Tell Me Once Again
Since launching her career in the mid-’80s, Scottish vocalist Carol Kidd has earned plaudits from Peggy Lee, Ella Fitzgerald, Sarah Vaughan and Tony Bennett. In 1990, Sinatra invited her to open for him in Glasgow and subsequently declared her “the best-kept secret in British jazz.” The Brits, and about two-thirds of the globe—particularly Asia, where she is a major star, on par with Michael Bublé and Diana Krall—have embraced her. Yet, after nearly a dozen albums, her secret status persists on this side of the pond.
What American listeners are missing out on is an exceptional talent whose phrasing mirrors the clarity and precision of Streisand and whose interpretive skills are perhaps unrivaled. There is an enticing vulnerability about Kidd, an emotional openness that is particularly effective across these dozen tracks, all focused on wistful romantic musings. Kidd’s longtime guitarist Nigel Clark, providing solo accompaniment, gorgeously enhances the pensive mood.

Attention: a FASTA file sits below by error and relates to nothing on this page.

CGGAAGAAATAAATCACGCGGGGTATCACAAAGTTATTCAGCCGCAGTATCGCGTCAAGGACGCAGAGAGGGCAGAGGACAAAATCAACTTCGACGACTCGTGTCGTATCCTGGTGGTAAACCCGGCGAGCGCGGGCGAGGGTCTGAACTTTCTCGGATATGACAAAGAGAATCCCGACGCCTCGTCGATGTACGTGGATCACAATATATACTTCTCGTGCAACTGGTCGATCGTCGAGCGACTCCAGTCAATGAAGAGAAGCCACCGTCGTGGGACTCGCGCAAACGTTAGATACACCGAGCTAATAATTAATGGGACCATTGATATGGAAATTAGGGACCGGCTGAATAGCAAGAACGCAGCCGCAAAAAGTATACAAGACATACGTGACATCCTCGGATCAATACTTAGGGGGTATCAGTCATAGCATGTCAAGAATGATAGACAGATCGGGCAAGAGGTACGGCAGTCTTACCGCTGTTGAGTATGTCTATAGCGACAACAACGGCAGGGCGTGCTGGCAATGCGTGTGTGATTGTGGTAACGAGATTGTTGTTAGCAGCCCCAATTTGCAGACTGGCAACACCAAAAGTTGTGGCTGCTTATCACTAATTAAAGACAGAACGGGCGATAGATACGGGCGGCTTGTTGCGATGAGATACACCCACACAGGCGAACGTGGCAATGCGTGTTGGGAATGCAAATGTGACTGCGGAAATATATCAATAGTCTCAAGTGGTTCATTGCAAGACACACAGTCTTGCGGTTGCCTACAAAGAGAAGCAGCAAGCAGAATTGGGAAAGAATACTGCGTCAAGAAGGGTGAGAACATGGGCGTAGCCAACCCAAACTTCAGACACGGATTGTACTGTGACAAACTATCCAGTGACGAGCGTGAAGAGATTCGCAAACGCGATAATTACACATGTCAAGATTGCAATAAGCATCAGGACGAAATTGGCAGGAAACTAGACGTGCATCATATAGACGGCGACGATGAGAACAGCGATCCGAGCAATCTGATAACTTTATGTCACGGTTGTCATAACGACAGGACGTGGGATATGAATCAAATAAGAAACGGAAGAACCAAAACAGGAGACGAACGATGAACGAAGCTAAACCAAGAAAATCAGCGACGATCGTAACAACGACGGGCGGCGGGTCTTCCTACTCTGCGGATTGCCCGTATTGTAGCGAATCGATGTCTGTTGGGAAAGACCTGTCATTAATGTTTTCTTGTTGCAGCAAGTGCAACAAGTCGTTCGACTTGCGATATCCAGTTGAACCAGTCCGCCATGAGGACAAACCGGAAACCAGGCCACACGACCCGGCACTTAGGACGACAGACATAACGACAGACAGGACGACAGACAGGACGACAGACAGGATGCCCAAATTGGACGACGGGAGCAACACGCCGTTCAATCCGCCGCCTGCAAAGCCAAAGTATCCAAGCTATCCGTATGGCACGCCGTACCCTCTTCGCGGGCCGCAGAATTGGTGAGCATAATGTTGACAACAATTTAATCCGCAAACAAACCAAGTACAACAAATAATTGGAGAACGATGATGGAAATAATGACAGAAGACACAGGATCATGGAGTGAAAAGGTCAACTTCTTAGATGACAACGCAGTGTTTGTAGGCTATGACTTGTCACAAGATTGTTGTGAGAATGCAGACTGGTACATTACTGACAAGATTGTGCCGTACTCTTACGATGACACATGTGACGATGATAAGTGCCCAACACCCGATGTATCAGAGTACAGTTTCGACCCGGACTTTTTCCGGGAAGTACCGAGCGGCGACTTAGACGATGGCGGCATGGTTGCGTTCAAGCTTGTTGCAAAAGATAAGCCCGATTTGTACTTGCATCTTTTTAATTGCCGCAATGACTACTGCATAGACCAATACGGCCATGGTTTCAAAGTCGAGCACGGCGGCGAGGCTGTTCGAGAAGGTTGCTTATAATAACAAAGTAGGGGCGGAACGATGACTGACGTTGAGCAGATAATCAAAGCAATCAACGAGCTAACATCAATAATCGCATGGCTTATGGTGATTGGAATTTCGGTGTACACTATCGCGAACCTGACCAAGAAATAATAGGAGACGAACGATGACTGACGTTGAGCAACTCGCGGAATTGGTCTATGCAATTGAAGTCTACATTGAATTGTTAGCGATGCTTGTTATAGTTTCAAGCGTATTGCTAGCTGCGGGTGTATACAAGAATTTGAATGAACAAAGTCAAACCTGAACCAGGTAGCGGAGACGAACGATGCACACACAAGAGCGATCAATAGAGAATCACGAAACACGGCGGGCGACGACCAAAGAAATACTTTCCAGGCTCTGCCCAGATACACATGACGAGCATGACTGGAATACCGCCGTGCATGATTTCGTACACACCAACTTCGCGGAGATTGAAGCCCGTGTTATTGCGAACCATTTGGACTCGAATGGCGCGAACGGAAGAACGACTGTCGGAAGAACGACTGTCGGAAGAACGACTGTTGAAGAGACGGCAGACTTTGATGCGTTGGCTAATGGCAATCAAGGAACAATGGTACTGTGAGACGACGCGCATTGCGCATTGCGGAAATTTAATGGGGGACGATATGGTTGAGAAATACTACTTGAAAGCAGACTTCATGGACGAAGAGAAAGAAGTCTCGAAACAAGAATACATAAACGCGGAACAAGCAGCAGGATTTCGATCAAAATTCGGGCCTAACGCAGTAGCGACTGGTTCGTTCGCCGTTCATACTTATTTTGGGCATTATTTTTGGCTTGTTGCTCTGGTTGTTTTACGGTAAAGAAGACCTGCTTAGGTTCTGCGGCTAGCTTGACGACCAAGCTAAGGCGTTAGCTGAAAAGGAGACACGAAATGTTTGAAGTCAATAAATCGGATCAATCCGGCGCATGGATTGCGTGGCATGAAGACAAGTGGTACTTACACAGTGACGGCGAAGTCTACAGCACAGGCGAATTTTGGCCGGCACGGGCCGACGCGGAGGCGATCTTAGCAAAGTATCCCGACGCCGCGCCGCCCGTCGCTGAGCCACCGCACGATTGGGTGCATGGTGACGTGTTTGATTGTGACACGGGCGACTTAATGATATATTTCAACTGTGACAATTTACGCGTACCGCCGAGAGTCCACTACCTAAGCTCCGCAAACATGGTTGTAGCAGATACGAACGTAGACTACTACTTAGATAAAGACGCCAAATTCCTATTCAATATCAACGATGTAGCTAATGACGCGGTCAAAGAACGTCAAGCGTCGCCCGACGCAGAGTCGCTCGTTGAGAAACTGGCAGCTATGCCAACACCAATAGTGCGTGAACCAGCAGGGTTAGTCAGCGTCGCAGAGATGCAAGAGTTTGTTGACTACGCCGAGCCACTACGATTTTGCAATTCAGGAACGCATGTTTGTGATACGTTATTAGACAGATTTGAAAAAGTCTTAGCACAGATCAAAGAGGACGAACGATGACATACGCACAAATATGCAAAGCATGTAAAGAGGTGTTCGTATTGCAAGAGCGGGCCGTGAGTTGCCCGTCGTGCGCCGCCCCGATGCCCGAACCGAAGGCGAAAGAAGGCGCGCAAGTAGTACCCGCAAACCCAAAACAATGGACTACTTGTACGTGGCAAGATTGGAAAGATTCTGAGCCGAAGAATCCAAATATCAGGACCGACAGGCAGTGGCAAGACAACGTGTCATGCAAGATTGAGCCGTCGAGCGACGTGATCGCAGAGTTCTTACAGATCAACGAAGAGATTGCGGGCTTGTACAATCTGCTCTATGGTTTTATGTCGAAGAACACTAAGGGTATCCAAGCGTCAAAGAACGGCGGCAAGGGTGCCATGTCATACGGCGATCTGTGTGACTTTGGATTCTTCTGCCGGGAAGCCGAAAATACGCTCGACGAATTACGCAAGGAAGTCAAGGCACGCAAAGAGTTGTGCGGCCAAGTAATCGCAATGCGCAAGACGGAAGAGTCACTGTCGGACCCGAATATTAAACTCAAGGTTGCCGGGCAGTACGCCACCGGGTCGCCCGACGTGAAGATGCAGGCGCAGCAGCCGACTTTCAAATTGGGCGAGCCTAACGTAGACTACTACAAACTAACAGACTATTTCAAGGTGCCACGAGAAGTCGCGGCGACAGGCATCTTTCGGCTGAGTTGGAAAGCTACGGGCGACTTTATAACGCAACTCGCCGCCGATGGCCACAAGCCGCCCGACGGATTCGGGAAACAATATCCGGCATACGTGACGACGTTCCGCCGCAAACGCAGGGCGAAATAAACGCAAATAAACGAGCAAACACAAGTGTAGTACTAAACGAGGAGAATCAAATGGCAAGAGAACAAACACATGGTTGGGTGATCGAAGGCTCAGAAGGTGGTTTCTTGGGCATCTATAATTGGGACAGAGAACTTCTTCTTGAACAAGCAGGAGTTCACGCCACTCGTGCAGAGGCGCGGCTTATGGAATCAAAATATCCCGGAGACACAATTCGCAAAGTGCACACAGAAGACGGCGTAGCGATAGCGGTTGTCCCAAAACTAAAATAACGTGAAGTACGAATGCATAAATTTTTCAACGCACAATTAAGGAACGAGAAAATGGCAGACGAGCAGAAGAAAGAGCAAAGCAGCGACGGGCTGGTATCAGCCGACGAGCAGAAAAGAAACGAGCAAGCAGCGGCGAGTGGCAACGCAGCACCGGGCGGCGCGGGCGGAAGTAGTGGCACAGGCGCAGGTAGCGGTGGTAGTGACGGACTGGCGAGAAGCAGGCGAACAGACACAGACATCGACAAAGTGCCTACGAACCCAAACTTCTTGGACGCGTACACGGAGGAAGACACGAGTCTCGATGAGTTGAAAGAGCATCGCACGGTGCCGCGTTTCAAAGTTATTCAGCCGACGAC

The exquisite tenderness of their kinship extends from the gentle ache of “Once in a While” and “The Shadow of Your Smile” to the muted acquiescence of Jerry Herman’s “He Won’t Send Roses” (originally written from a male perspective as “I Won’t Send Roses” and, possibly for the first time, retold from the woman’s viewpoint). And Kidd also makes her debut as a lyricist, crafting with Clark the sweetly reflective title track. Written after the sudden loss of her partner, John, it explores the warm afterglow of their long relationship.